Fantastic in Spanish films - enigma Buńuel and his pupils
In the early 1970s when Italian film critic Goffredo Fofi met Luis Buńuel in his Parisian hotel, which overlooked the cemetery Montparnasse, his face reminded him of a great savant rather than of a surreal cannibal who devoured priests. Buńuel’s wisdom was the fruit of his experience. On one hand this experience was rooted in old folk and Catholic tradition and on the other it drew from the famous historical avant-garde. One of the mottos of Buńuel’s surrealist friends was that hunger is not an excuse for artistic prostitution. Buńuel remained faithful to this motto until the end. The only film he was ashamed of was his first Mexican film Gran Casino, described as 'war between tango and mariachis', which he made after turning his back on Hollywood. However, Buńuel’s whole opus cannot be valued without the burden put on his back by death, Catholic sin, and novels in the tradition of Don Quijote and Baroque moralists. Nevertheless, Buńuel’s Milky Way does not end in Santiago de Compostella, but rather began there, and continued in Paris and Mexico City. Later on he set off on his journey again but this time trying to understand human fickleness as well as the pulsing mystery of life and unavoidable death.
Buńuel’s film career began with perhaps the most notorious film prelude in the history of moving pictures - the one from An Andalusian Dog. However, the stages of the author’s Milky Way that we will see in Tuškanac, are from the time after his return from Mexican exile. This stage was begun with his film Viridiana, whose final scene showing beggars’ orgies, a sort of a parody to the Last Supper and accompanied by Handel’s music, remains one of the most brutal and disturbing film scenes. One year after Viridiana, Buńuel made the enigmatic The Exterminating Angel, one of the best examples of surrealism. His next film, Simon of the Desert in which the protagonist, just like King Kong, 'gets swooped from timelessness' into the cacophony of modern New York, is a sort of a bridge between the old Buńuel, the one from the Old Testament, and the new one, who peaked with the films Beautiful of the Day and The Discreet Charm of the Bourgeoisie.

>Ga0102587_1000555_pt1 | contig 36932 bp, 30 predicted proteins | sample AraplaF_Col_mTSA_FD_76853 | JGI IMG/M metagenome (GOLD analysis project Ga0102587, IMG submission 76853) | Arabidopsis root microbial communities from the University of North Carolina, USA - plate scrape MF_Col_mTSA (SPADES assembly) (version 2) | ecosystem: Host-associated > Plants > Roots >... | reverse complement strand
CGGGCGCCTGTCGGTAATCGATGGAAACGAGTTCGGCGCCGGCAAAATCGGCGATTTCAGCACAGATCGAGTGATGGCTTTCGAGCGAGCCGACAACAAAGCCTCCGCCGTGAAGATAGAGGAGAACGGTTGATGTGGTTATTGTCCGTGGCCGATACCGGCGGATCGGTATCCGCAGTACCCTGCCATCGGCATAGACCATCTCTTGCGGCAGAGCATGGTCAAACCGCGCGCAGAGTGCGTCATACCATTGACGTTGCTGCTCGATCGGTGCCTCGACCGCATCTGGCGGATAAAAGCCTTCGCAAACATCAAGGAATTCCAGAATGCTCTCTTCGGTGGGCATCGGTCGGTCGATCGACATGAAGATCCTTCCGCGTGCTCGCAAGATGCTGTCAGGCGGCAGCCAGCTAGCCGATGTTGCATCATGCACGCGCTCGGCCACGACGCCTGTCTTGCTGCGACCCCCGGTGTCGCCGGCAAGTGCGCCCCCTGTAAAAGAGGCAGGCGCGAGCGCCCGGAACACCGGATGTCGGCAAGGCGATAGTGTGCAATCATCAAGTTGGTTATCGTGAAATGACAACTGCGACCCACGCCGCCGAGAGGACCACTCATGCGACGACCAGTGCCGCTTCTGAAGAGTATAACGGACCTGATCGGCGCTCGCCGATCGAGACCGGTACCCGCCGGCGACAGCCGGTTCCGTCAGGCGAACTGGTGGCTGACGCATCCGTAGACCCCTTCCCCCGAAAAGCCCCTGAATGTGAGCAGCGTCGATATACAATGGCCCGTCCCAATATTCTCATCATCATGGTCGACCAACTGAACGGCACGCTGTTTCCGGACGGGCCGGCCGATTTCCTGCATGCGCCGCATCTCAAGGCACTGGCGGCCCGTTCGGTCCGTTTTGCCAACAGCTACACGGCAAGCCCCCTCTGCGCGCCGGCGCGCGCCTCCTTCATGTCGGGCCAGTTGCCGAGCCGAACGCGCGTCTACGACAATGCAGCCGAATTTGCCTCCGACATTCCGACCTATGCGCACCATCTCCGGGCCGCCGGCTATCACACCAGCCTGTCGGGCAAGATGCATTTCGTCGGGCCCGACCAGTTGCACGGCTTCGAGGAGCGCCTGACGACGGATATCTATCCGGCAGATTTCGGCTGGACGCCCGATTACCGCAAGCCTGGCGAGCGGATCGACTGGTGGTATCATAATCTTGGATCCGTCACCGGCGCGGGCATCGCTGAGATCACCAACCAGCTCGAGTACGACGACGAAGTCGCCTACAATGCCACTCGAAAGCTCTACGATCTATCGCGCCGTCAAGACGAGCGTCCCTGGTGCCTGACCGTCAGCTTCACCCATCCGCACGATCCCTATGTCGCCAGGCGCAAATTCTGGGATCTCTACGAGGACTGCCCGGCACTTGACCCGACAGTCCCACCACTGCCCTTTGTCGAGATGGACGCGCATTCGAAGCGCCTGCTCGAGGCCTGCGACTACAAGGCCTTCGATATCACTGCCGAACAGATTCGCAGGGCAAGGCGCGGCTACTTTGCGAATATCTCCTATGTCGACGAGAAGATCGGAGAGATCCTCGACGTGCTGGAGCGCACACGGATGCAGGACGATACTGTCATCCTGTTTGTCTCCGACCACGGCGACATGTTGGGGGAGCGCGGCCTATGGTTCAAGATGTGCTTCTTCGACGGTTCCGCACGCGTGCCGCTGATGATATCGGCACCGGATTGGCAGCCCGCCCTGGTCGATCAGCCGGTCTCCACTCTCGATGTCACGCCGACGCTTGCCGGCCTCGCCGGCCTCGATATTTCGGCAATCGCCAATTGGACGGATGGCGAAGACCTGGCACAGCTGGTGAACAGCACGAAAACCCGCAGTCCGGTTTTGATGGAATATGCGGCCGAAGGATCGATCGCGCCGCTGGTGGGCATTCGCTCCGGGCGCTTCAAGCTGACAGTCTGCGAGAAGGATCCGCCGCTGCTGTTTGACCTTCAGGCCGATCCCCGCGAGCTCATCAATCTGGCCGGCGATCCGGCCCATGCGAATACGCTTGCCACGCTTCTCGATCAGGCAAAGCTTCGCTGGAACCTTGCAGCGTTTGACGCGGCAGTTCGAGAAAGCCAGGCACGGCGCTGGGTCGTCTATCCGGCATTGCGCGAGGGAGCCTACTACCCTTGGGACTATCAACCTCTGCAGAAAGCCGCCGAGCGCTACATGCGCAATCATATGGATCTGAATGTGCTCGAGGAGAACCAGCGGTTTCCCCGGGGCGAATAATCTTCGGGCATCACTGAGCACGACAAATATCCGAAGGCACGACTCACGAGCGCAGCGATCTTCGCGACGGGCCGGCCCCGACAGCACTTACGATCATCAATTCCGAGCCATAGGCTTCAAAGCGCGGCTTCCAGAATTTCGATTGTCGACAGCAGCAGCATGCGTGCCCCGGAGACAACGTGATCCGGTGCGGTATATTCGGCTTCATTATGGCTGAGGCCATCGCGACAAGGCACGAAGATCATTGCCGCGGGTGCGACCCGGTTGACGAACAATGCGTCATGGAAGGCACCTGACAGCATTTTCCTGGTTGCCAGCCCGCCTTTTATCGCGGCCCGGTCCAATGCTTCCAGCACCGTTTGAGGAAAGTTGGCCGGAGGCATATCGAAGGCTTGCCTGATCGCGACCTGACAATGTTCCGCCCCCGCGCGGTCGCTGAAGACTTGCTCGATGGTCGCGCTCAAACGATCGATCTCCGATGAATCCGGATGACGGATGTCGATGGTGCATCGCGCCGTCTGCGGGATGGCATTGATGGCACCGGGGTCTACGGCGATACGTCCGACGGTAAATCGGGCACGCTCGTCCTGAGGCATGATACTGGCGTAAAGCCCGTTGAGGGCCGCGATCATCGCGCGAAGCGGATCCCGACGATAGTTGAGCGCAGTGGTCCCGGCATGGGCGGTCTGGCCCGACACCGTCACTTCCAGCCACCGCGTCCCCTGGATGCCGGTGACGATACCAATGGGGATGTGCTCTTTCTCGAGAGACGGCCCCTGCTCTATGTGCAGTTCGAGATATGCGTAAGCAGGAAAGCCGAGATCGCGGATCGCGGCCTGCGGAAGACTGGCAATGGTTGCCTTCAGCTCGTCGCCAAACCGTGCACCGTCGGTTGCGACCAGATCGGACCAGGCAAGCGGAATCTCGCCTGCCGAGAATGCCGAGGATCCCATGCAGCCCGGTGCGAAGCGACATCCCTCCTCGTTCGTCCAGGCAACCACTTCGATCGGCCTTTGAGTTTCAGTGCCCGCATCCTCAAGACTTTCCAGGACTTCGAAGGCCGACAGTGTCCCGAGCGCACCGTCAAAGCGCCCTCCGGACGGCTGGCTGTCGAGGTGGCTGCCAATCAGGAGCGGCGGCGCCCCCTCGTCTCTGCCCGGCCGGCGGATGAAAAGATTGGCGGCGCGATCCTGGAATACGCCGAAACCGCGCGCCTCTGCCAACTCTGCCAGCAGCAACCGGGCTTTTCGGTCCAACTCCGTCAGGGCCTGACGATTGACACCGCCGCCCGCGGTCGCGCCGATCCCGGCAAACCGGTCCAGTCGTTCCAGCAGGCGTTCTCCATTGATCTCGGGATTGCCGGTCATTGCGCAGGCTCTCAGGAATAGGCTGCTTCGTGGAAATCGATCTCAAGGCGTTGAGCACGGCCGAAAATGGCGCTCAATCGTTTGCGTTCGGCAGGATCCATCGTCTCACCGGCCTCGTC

Buńuel left a permanent mark on the modern generation of Spanish filmmakers, whose opus is in constant play with our perception and is best described with the term Cine Fantastico. Some of the modern Spanish filmmakers include Olle who deconstructed Goethe’s Faust in collaboration with the theatre group La Fura dels Baus and Alejandro Amenabar in whose phantasmagoric opus everybody has to learn how to recognize intruders, know who is alive and who is dead. He successfully recycles the poetics of Beauty and The Beast (in Abre los ojos) or plays with classic mechanisms from ghost stories (in The Others). Even those authors who do not belong to the Spanish cinema like to return to Spain and look for the fantastic. This is what the Mexican director Guillermo del Toro did, first in The Devil's Backbone, and later in Pan's Labyrinth in which in surreal scenes Buńuel’s Dali is replaced by Goya. So, the enigma Buńuel is eternal and lasting. It is the films that make it easier for us to understand it better. (Dragan Rubeša)